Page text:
Many drew swords and died. Where'er I came
I brought calamity."
Myself for such a face had boldly died,"
I answer'd free, and turning I appeal'd
To one that stood beside.
To her full height her stately stature draws;
"My youth," she said, "was blasted with a curse:
This woman was the cause.
Which yet to name my spirit loathes and fears:
My father held his hand upon his face;
I, blinded with my tears,
As in a dream. Dimly I could descry
The stern black-bearded kings with wolfish eyes,
Waiting to see me die.
The temples and the people and the shore;
One drew a sharp knife thro' my tender throat
Slowly,—and nothing more."
"I would the white cold heavy-plunging foam,
Whirl'd by the wind, had roll'd me deep below,
Then when I left my home."
As thunder-drops fall on a sleeping sea:
Sudden I heard a voice that cried, "Come here,
That I may look on thee."
One sitting on a crimson scarf unroll'd;
A queen, with swarthy cheeks and bold black eyes,
Brow-bound with burning gold.
"I govern'd men by change, and so I sway'd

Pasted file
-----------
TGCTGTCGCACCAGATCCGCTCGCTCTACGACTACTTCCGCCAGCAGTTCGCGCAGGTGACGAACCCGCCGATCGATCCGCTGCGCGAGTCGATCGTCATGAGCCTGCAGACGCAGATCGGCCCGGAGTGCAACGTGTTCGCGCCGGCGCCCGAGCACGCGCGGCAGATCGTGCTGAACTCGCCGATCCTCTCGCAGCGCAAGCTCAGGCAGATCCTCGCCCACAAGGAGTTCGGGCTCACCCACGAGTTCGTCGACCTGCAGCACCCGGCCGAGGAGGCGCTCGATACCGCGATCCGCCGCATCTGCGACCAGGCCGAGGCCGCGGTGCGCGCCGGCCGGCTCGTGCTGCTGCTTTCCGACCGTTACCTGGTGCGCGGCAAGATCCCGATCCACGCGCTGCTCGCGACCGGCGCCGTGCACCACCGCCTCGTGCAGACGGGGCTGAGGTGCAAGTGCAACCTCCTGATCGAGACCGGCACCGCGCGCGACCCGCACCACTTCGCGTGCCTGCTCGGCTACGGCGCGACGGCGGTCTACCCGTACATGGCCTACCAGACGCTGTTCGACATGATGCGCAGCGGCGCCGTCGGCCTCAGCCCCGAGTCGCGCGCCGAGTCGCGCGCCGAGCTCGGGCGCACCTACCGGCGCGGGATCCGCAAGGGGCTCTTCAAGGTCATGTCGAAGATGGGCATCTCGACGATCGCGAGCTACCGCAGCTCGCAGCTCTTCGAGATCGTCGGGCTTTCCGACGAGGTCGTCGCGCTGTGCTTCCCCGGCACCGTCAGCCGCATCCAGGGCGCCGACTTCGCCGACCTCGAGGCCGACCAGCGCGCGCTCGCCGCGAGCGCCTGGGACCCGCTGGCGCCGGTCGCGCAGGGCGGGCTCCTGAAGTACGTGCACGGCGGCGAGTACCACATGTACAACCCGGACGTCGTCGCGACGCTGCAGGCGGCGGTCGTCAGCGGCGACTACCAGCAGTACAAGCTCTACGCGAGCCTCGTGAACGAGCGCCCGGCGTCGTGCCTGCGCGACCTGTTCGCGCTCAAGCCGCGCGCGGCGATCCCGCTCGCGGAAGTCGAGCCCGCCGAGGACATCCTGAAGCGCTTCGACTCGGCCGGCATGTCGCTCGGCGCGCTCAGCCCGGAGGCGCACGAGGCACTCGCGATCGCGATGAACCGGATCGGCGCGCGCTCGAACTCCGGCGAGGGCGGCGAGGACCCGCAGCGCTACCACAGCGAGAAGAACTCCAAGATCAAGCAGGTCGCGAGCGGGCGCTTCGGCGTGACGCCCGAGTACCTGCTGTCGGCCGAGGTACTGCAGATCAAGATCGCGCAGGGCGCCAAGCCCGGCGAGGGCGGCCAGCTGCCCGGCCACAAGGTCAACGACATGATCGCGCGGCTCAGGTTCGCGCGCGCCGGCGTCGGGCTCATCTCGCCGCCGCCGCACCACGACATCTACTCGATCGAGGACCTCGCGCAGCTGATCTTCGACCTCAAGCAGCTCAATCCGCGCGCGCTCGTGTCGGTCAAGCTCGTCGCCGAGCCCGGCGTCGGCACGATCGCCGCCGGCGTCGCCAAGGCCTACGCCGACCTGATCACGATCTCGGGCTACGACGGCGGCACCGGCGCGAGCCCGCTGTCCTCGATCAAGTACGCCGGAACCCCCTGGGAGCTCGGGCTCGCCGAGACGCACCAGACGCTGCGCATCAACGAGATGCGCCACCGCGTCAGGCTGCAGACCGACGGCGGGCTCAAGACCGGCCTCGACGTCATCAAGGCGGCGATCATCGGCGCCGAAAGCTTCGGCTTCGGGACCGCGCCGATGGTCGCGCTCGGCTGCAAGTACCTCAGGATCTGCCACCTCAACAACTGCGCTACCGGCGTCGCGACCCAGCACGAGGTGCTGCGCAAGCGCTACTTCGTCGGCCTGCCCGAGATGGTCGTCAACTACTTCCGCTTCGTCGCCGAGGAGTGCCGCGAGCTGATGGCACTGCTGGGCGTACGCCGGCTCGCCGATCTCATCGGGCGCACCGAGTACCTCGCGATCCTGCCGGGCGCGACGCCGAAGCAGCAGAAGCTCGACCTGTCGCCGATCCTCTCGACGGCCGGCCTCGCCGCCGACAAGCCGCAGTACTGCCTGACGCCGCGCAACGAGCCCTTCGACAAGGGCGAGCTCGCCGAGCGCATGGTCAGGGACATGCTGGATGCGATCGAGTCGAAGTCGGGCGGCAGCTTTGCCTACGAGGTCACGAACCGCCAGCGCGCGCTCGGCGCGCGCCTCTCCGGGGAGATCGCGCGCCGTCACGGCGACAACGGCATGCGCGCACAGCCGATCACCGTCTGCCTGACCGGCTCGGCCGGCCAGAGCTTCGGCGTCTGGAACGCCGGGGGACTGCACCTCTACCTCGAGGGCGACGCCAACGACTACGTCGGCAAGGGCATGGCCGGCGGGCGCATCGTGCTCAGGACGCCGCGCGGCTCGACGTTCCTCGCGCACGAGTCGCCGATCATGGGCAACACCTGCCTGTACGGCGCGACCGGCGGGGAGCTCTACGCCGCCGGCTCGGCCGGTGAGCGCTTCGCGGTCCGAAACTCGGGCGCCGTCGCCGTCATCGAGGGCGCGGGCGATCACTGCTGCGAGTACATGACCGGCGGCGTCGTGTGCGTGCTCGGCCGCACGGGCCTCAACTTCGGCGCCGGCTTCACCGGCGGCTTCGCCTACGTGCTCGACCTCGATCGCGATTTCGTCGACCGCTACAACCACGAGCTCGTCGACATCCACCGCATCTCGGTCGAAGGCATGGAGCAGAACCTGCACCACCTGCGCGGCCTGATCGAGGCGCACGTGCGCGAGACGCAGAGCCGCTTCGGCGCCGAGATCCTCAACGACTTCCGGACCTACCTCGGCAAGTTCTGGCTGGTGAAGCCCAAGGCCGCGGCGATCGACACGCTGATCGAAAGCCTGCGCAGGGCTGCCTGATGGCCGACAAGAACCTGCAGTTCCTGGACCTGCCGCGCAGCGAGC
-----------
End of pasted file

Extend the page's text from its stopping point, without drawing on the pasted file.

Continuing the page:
All moods. 'Tis long since I have seen a man.
Once, like the moon, I made
According to my humour ebb and flow.
I have no men to govern in this wood:
That makes my only woe.
One will; nor tame and tutor with mine eye
That dull cold-blooded Cæsar. Prythee, friend,
Where is Mark Antony?
On Fortune's neck: we sat as God by God:
The Nilus would have risen before his time
And flooded at our nod.
His humours while I cross'd them: O the life
I led him, and the dalliance and the wit,
The flattery and the strife,
My Hercules, my Roman Antony,
My mailed Bacchus leapt into my arms,
Contented there to die!
Sigh'd forth with life I had no further fear:
O what a little worm stole Cæsar's fame!
What else was left? look here!"
The polish'd argent of her breast to sight
Laid bare. Thereto she pointed with a laugh,
Showing the aspick's bite.)
Me lying dead, my crown about my brows,
A name for ever!—lying robed and crown'd,
Worthy a Roman spouse."
Struck by all passion, did fall down and glance
From tone to tone, and glided thro' all change
Of liveliest utterance.
Because with sudden motion from the ground
She raised her piercing orbs, and fill'd with light
The interval of sound.
As once they drew into two burning rings
All beams of Love, melting the mighty hearts
Of captains and of kings.
A noise of some one coming thro' the lawn,
And singing clearer than the crested bird,
That claps his wings at dawn.
From craggy hollows pouring, late and soon,
Sound all night long, in falling thro' the dell,
Far-heard beneath the moon.
Floods all the deep-blue gloom with beams divine:
All night the splinter'd crags that wall the dell
With spires of silver shine."
The lawn by some cathedral, thro' the door